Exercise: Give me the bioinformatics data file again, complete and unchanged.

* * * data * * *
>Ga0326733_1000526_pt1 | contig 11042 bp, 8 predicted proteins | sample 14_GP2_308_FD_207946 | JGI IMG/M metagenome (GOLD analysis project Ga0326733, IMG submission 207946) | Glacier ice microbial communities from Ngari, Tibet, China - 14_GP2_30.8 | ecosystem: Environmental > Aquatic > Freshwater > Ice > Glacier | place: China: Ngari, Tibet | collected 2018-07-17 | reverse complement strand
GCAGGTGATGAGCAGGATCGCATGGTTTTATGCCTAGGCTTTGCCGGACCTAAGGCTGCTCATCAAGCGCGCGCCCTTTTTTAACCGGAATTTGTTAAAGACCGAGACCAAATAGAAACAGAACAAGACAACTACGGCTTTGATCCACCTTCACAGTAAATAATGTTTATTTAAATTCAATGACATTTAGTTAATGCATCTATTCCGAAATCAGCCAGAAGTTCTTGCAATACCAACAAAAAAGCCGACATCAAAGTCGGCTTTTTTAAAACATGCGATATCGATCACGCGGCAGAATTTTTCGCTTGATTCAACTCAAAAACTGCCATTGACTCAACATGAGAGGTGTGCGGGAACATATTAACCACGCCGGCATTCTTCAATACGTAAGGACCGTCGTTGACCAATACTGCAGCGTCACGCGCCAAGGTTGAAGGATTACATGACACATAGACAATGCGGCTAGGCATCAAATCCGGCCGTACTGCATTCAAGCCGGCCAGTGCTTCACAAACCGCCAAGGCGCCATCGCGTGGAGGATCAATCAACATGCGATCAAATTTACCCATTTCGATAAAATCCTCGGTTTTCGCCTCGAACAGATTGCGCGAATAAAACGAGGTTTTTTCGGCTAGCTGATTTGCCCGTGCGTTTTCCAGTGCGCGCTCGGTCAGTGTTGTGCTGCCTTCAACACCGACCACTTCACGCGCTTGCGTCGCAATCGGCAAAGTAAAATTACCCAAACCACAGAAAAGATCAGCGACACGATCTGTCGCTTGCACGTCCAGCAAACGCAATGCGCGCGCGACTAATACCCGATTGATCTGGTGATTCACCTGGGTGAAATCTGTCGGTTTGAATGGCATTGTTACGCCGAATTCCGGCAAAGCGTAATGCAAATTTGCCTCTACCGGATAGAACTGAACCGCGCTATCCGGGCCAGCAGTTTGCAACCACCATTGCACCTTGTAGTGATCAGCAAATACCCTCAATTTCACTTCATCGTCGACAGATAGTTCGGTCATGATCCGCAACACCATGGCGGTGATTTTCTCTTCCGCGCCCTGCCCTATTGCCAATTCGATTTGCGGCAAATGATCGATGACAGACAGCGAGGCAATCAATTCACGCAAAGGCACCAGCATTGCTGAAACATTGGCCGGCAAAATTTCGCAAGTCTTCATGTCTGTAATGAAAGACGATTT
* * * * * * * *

>Ga0326733_1000526_pt1 | contig 11042 bp, 8 predicted proteins | sample 14_GP2_308_FD_207946 | JGI IMG/M metagenome (GOLD analysis project Ga0326733, IMG submission 207946) | Glacier ice microbial communities from Ngari, Tibet, China - 14_GP2_30.8 | ecosystem: Environmental > Aquatic > Freshwater > Ice > Glacier | place: China: Ngari, Tibet | collected 2018-07-17 | reverse complement strand
GCAGGTGATGAGCAGGATCGCATGGTTTTATGCCTAGGCTTTGCCGGACCTAAGGCTGCTCATCAAGCGCGCGCCCTTTTTTAACCGGAATTTGTTAAAGACCGAGACCAAATAGAAACAGAACAAGACAACTACGGCTTTGATCCACCTTCACAGTAAATAATGTTTATTTAAATTCAATGACATTTAGTTAATGCATCTATTCCGAAATCAGCCAGAAGTTCTTGCAATACCAACAAAAAAGCCGACATCAAAGTCGGCTTTTTTAAAACATGCGATATCGATCACGCGGCAGAATTTTTCGCTTGATTCAACTCAAAAACTGCCATTGACTCAACATGAGAGGTGTGCGGGAACATATTAACCACGCCGGCATTCTTCAATACGTAAGGACCGTCGTTGACCAATACTGCAGCGTCACGCGCCAAGGTTGAAGGATTACATGACACATAGACAATGCGGCTAGGCATCAAATCCGGCCGTACTGCATTCAAGCCGGCCAGTGCTTCACAAACCGCCAAGGCGCCATCGCGTGGAGGATCAATCAACATGCGATCAAATTTACCCATTTCGATAAAATCCTCGGTTTTCGCCTCGAACAGATTGCGCGAATAAAACGAGGTTTTTTCGGCTAGCTGATTTGCCCGTGCGTTTTCCAGTGCGCGCTCGGTCAGTGTTGTGCTGCCTTCAACACCGACCACTTCACGCGCTTGCGTCGCAATCGGCAAAGTAAAATTACCCAAACCACAGAAAAGATCAGCGACACGATCTGTCGCTTGCACGTCCAGCAAACGCAATGCGCGCGCGACTAATACCCGATTGATCTGGTGATTCACCTGGGTGAAATCTGTCGGTTTGAATGGCATTGTTACGCCGAATTCCGGCAAAGCGTAATGCAAATTTGCCTCTACCGGATAGAACTGAACCGCGCTATCCGGGCCAGCAGTTTGCAACCACCATTGCACCTTGTAGTGATCAGCAAATACCCTCAATTTCACTTCATCGTCGACAGATAGTTCGGTCATGATCCGCAACACCATGGCGGTGATTTTCTCTTCCGCGCCCTGCCCTATTGCCAATTCGATTTGCGGCAAATGATCGATGACAGACAGCGAGGCAATCAATTCACGCAAAGGCACCAGCATTGCTGAAACATTGGCCGGCAAAATTTCGCAAGTCTTCATGTCTGTAATGAAAGACGATTT